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Saw, Charles Stuart (Ron) (1929–1992)

by Pauline Curby

This article was published online in 2016

Charles Ronald Stuart Saw (1929–1992), journalist, was born on 11 March 1929 in South Perth, son of Charles Ronald Baden Saw, stockbroker, and his wife Eugenie Marie, née Elliott, both born in Western Australia. Educated (1936–45) at Hale School, Perth, Ron began work as a cadet journalist at Kalgoorlie for Perth’s Daily News. By 1948 he was a regular columnist, displaying the humorous vein that became his trademark. In 1950 he travelled to England, where he met Patricia Jessie Andrew, a journalist. They married on 10 February 1951 at All Saints Church of England, Weston, Surrey. The couple then travelled to Montreal, Canada, where Ron worked variously as a freelance journalist and a short-order cook. They returned to Perth in December 1952.

In 1957 Saw shifted to Sydney. At the suggestion of David McNicoll, editor-in-chief at Australian Consolidated Press Ltd, he commenced as a reporter for the Daily Telegraph. McNicoll became a mentor, as did the editor of News Ltd’s Daily Mirror, Zel Rabin, who later employed Saw and encouraged his unique style. By the mid-1960s he had become a celebrated and controversial columnist, and ‘perhaps the best known humorous writer in Australia’ (McNicoll 1992, 34). Although his work was predominantly light hearted, he also produced thought-provoking and serious journalism. His compassionate story about a whale shark marooned on the shores of Botany Bay at La Perouse, published in the Daily Mirror, won a Walkley award for the best newspaper feature story (print) in 1965. Another memorable article was his emotive account in February 1967 of Ronald Ryan’s execution. In Vietnam in 1968, with the war at its height, he injected wry humour into his reports.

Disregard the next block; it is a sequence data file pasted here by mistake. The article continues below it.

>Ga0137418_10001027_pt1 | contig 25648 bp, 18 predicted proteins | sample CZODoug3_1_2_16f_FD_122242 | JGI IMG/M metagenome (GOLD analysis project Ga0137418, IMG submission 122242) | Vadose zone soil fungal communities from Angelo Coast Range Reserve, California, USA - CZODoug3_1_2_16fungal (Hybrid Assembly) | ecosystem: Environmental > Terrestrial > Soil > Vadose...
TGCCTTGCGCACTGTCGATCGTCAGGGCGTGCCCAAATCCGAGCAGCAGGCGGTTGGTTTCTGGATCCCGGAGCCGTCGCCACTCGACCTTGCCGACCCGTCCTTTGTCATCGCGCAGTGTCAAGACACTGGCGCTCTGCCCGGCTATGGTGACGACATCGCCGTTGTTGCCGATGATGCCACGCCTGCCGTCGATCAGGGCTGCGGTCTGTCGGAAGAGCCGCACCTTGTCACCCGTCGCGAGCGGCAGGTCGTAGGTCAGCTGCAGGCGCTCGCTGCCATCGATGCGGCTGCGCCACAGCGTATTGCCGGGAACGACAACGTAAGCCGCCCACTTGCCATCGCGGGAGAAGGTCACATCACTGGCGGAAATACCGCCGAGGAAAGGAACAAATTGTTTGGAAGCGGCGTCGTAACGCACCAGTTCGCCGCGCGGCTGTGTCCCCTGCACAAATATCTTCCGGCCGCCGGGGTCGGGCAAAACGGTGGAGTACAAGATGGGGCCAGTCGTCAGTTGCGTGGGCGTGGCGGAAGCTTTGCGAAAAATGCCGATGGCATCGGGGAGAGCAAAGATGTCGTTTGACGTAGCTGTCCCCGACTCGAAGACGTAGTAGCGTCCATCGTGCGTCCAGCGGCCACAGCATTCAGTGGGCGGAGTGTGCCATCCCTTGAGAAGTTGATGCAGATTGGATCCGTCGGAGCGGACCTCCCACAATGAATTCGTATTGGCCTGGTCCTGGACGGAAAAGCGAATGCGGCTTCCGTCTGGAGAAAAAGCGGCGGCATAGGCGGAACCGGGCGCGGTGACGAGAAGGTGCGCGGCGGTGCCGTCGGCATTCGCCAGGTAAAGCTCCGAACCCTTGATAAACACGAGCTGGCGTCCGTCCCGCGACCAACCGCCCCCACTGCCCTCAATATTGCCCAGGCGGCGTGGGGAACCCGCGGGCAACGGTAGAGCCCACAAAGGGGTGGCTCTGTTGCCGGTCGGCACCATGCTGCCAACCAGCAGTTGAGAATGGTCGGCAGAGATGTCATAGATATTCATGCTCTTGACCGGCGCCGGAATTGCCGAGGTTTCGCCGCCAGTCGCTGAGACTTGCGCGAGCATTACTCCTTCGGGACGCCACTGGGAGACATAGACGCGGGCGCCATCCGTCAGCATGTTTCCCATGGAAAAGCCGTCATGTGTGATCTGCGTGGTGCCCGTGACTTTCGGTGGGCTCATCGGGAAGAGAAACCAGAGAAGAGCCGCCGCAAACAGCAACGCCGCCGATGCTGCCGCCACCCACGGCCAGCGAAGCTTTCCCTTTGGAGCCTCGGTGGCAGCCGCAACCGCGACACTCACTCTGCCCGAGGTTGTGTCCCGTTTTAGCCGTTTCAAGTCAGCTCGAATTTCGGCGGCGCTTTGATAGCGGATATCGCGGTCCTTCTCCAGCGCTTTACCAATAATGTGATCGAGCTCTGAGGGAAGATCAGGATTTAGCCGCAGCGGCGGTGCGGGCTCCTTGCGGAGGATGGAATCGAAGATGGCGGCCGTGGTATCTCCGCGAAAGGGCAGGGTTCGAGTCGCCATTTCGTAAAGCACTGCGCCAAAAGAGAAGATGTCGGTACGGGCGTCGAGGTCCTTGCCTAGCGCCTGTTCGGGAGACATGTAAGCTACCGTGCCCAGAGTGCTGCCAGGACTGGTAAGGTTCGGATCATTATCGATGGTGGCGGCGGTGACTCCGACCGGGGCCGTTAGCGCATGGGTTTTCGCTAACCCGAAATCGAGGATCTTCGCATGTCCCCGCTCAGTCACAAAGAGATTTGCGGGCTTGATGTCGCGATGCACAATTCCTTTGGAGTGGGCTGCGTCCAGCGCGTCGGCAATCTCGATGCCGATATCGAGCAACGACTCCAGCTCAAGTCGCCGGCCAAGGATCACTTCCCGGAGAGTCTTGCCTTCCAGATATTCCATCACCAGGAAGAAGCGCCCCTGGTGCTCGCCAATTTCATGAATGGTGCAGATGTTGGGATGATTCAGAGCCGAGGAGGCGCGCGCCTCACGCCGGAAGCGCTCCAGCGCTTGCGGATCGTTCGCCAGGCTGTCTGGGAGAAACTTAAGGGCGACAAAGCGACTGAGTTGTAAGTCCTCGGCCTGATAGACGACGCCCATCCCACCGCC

During his career Saw worked on a number of Sydney publications, including the Telegraph; the Mirror; an afternoon ‘screamer,’ the Sun; and later the more restrained Bulletin magazine. In 1974 he sent reports to the Australian Women’s Weekly of his adventures during a ‘world tour’ in his yacht. Usually flippant, these pieces were sometimes in a more serious vein, as in July 1974 when, in the port of Kyrenia, he witnessed the Turkish invasion of Cyprus.

Tall and heavily built, Saw could be aggressive and domineering, but also ‘a rollicking, devil-may-care, hard drinking and somewhat wild character’ (McNicoll 1992, 34). Stories about Saw—such as how Sir Frank Packer sacked him five times, three times in one day—became common in Sydney media circles. A combative and conservative journalist, he was immensely intelligent and witty, and ‘uniquely in tune with Sydney’s rhythms’ (Sydney Morning Herald 1992, 5).

Saw was a nominal Anglican. He and Patricia had two sons and a daughter in the 1950s and later divorced. On 5 October 1963 he married Linden Nicole Louise Martin, a stenographer, at the Presbyterian Church, Pymble. They had two sons. After divorcing a second time, on 15 July 1978 he married Elma Joan Ecuyer, née Bunt, a widowed secretary, at the Uniting Church of Australia’s Wayside Chapel of the Cross, Potts Point.

In 1978 Saw co-wrote a novel, The Back to Back Tango (with Ian Millbank), and published a collection of his articles, The Bishop and the Spinster and Other Cautionary Tales, with illustrations by Alan Moir. Notwithstanding strokes in 1979 and 1980 he continued to write occasionally for the Bulletin. An account of his rehabilitation earned him the Graham Perkin award for journalist of the year in 1980. He expanded this account into a book, The One-Fingered Typist (1981), and subsequently published Memoirs of a Fox-Trotting Man (1982, illustrated by Moir), Brief Encounters with Uncles, Great Aunts, Wombats, Womcats, Tomcats, Randy Bantam Roosters, Ducks, Pigeons, Seagulls, Elephants, Horses, Dogs, Flora and Fauna, as well as Rare Specimens of Humanity (1984, illustrated by Donald Friend), and Stroke and How I Survived It (1985, illustrated by Moir). While much of his humorous writing, with its sexist overtones, has dated, Saw produced, if not journalism, then short-form fiction that was literary, funny, insightful, and beautifully crafted. Survived by his wife and the five children of his earlier marriages, he died of cardiac arrest on 14 August 1992 at Cooroy, Queensland, and was cremated.

Research edited by Samuel Furphy

Select Bibliography

  • McNicoll, David. ‘A Giant Struck Down.’ Bulletin (Sydney), 1 September 1992, 34
  • O’Neill, Ward. Personal communication
  • Saw, Andrew. Personal communication
  • Saw, Ron. ‘Transport Terrors.’ Daily News (Perth), 5 March 1948, 2
  • Sydney Morning Herald. ‘A Writer Uniquely in Tune with Sydney's Rhythms.’ 15 August 1992, 5.

Related Entries in NCB Sites

Citation details

Pauline Curby, 'Saw, Charles Stuart (Ron) (1929–1992)', Australian Dictionary of Biography, National Centre of Biography, Australian National University, http://adb.anu.edu.au/biography/saw-charles-stuart-ron-17144/text28962, published online 2016, accessed online 19 November 2017.

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